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Mami Wata

"Mami Wata” is a combination fable and thriller from Benin, shot in black-and-white and set in a seaside village called Iyi. It starts with a shot of the ocean at night. The crashing surf is blurred almost to abstraction. The water only occupies the bottom of the frame. The rest is darkness. Writer/director C.J. 'Fiery' Obasi creates a mood, then a feeling of wonder and dread, by holding on to the image longer than most movies would. 

The movie does this all through its running time, never showing an image or situation in quite the way you anticipate and staying on it for more or less time than you expect. The rhythm is unbalancing. You feel detached from whatever preconceptions you carried in. The film casts a spell, and the spell persists to the end.

"Mami Wata" is populated by men and women who dress and act as if they're still in a previous century, resisting modernity. The title refers to the Nigerian goddess of water, wealth, and health, who watches over individual lives. This is a matriarchal society. The anointed priestess and interpreter of Mami Wata, as well as the arbiter and problem-solver for everyone in the village, is Mama Efe (Rita Edochie). 

Mama Efe is powerful and respected, but some of her people are starting to feel that she's losing her connection to the goddess or that she is too set in her ways to understand that the village can only survive if it adapts to modern life. Mama Efe has two children: her biological daughter Zinwe (Uzoamaka Aniunoh) and her adoptive daughter Prisca (Evelyne Ily Juhen). Prisca is almost completely estranged from Mama Efe partly because she shares the feelings of dissatisfied fellow villagers, but there's a personal component as well, one that transcends culture and will be understandable to anyone who fears that blood trumps every other bond. Zinwe is more loyal, but she's got her own doubts. She wants to be reassured that the old ways are right, that the magic is strong, and that she will inherit all. 

But her mother is not the force she used to be. The decisive event in the early part of the story is the death of a sick young boy. Mama Efe treats his illness the old way, with incantations and a potion. The ritual fails. The citizens confront her, demanding answers to questions they once discussed only in private. Why doesn't the village have a doctor? Or other hallmarks of modern life—a police force, a fire station, electricity? There could be a rebellion here under the right circumstances.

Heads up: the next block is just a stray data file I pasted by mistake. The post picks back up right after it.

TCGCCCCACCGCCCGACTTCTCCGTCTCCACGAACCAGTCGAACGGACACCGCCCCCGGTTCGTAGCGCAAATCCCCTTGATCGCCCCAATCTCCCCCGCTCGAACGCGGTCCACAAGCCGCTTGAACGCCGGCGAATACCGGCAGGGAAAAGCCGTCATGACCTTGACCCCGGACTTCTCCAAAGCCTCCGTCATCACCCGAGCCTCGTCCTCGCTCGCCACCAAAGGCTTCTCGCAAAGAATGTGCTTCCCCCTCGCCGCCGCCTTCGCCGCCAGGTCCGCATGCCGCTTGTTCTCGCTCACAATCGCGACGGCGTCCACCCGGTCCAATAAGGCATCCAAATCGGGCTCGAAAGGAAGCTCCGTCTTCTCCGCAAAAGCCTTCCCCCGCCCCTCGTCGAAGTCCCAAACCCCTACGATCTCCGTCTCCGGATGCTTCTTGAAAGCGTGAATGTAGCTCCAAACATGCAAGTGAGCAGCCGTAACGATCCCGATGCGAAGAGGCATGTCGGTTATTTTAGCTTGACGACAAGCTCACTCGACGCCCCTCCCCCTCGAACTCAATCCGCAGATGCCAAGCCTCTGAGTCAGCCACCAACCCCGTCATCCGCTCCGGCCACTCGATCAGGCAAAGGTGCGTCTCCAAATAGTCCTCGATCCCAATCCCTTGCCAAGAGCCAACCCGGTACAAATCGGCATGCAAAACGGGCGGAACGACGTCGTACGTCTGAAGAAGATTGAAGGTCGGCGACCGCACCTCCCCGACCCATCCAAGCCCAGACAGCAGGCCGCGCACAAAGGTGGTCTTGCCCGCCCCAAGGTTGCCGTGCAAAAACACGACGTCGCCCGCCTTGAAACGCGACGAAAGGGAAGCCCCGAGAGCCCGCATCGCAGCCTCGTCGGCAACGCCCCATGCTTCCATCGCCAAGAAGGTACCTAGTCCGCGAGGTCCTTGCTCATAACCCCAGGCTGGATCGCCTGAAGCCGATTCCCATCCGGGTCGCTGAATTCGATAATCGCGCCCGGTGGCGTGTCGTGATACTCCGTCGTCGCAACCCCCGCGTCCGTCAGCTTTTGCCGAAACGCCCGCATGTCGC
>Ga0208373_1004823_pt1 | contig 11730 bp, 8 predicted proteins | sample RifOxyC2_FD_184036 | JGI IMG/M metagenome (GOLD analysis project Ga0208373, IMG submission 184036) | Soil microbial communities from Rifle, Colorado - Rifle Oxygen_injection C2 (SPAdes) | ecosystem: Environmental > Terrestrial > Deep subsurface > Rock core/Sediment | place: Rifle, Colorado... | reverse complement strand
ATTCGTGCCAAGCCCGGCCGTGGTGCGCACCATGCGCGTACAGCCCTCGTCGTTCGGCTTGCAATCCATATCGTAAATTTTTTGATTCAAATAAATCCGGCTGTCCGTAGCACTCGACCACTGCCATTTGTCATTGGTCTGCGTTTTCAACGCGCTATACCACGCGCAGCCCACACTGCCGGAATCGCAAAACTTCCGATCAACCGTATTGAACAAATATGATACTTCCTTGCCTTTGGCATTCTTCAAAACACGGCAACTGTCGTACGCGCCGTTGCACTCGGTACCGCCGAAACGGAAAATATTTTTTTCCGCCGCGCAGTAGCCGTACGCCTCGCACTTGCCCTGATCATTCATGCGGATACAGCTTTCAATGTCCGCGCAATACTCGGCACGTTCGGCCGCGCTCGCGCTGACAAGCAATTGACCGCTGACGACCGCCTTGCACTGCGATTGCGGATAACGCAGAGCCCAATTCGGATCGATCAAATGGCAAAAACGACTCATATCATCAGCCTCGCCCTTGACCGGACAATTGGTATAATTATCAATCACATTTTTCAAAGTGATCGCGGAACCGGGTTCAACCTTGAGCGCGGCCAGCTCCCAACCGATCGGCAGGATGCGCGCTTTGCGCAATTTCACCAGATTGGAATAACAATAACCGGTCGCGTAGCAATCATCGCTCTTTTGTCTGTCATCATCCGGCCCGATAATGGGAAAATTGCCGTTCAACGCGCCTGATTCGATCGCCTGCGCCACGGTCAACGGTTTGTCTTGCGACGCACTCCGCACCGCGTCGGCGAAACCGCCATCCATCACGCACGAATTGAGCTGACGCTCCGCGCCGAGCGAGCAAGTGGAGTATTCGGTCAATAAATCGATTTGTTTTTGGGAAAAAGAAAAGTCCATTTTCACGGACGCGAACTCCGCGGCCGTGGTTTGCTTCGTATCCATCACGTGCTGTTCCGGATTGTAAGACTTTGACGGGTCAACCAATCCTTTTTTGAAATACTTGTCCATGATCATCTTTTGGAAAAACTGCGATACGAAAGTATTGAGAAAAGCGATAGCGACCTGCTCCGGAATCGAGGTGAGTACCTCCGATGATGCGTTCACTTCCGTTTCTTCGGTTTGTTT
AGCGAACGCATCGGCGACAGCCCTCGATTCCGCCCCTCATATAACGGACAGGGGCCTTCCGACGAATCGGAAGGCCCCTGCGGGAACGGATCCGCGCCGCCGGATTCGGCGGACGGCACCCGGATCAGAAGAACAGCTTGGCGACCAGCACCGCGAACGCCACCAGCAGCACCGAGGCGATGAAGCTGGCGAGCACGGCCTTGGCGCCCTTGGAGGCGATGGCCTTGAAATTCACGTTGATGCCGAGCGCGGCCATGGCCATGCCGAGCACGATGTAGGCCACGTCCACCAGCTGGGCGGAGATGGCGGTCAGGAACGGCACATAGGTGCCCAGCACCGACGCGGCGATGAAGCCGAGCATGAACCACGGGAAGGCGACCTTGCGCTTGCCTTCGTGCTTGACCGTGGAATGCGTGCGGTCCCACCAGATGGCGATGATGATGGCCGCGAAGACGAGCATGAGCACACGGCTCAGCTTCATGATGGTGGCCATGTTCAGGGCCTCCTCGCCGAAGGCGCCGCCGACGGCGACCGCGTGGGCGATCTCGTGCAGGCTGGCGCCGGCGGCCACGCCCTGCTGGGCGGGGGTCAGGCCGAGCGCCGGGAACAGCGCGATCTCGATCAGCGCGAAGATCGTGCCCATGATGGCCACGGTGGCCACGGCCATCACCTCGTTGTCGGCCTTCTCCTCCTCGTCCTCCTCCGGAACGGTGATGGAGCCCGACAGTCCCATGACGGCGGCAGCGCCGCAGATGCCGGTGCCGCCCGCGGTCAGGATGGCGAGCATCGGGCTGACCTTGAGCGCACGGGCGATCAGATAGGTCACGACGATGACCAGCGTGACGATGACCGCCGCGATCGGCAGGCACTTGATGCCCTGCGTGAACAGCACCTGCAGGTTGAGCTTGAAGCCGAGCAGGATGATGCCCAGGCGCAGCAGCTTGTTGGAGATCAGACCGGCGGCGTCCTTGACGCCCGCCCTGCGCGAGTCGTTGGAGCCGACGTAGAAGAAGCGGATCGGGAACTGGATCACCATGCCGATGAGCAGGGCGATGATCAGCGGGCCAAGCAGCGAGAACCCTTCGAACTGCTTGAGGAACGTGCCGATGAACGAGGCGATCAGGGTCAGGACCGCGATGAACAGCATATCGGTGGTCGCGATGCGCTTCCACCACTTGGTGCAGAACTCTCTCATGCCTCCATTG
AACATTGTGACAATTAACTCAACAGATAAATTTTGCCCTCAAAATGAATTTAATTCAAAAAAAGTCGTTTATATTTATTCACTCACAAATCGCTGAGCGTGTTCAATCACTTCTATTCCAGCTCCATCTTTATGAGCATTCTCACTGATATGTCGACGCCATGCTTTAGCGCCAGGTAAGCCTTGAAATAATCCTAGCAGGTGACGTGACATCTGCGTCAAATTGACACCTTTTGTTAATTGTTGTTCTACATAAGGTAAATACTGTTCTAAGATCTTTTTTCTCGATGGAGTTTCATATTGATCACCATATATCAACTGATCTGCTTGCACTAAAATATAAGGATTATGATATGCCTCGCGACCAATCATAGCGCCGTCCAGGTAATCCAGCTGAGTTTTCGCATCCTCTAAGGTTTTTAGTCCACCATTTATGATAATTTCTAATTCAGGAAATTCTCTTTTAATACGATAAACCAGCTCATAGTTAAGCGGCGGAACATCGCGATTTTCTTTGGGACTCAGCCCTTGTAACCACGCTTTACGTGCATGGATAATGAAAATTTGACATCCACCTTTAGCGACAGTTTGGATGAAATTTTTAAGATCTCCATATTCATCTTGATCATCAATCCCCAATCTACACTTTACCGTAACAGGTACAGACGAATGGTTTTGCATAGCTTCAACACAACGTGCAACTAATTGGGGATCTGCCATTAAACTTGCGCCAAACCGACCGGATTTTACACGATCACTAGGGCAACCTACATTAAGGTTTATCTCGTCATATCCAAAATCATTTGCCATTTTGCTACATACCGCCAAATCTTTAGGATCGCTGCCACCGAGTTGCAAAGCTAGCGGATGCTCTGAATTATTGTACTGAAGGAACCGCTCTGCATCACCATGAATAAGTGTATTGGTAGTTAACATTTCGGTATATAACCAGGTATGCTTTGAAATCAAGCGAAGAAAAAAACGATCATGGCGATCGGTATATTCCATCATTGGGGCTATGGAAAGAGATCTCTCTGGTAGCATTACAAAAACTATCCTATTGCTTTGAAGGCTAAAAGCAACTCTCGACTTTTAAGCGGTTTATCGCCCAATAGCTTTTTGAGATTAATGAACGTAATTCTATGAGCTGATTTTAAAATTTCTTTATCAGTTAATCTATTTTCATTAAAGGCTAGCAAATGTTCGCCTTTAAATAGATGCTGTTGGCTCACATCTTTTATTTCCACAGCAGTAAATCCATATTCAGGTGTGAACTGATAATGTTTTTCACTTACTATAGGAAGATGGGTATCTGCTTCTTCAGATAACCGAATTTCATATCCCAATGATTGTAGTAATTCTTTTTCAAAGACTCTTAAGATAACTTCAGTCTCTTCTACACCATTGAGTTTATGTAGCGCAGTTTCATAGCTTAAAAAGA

Then, a man washes up on the beach as if fulfilling a prophecy or curse. His name is Jasper (Emeka Amakeze). He exudes confidence, power, and the insinuating, dangerous magnetism that made old-school Hollywood "rebel" actors like Marlon Brando and Paul Newman so popular. Once Jasper enters the picture, the movie becomes more of a political fable, with elements of art-house film noir and crime thrillers that didn't have much of a budget but made up for it with swaggering minimalism. The framing, blocking, and lighting of the shots (by cinematographer Lílis Soares, who won a prize for her work on this film at this year's Sundance Film Festival) amounts to a bridge between the past and the present, which is what the characters yearn for but cannot manifest.

This is not a movie you can pick apart in terms of plausibility or real-world details. It's a dream with its own internal logic and consistency. A person, location, or object always has a specific plot function but is imbued with other meanings and inspires varied interpretations.

The movie doesn’t explain itself. It doesn't need to. It's all there, in the images and performances and sounds. The dialogue is in pidgin English, with subtitles, but the acting, writing, and filmmaking are so precise that there may be times when you forget to read the subtitles. You know what these characters want. You feel what they feel. You see through their eyes.

Obasi said before shooting that he wanted to make an otherworldly, trancelike film. He and his collaborators have achieved that and then some. This is a work in the tradition of David Lynch, Jane Campion (particularly "The Piano" and "Power of the Dog"), Alejandro Jodorowsky ("El Topo"), Jim Jarmusch ("Dead Man"), and, in the framing of some the dialogue scenes, Yasujirō Ozu ("Tokyo Story"). But the movie has its own unique life force, and such confidence that if you're tuned into its wavelength, you'll forget to speculate on what will happen next. Instead, you'll be immersed in whatever is happening at that moment, whether it’s men and women flirting and dancing in a local bar, the village erupting in distress, or the sisters arguing on a beach at night, their faces and bodies etched with white light that captures what it feels like when modern eyes have re-acclimated to the natural world, and you only need the moon to see.

Now playing in theaters. 

Matt Zoller Seitz

Matt Zoller Seitz is the Editor at Large of RogerEbert.com, TV critic for New York Magazine and Vulture.com, and a finalist for the Pulitzer Prize in criticism.

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Film Credits

Mami Wata movie poster

Mami Wata (2023)

Rated NR

107 minutes

Cast

Evelyne Ily Juhen as Prisca

Uzoamaka Aniunoh as Zinwe

Emeka Amakeze as Jasper

Rita Edochie as Mama Efe

Kelechi Udegbe as Jabi

Tough Bone as Ero

Tim Ebuka as Moussa

Sofiath Sanni as Alima

David Avincin Oparaeke as Ajah

Director

Writer

Cinematographer

Editor

Composer

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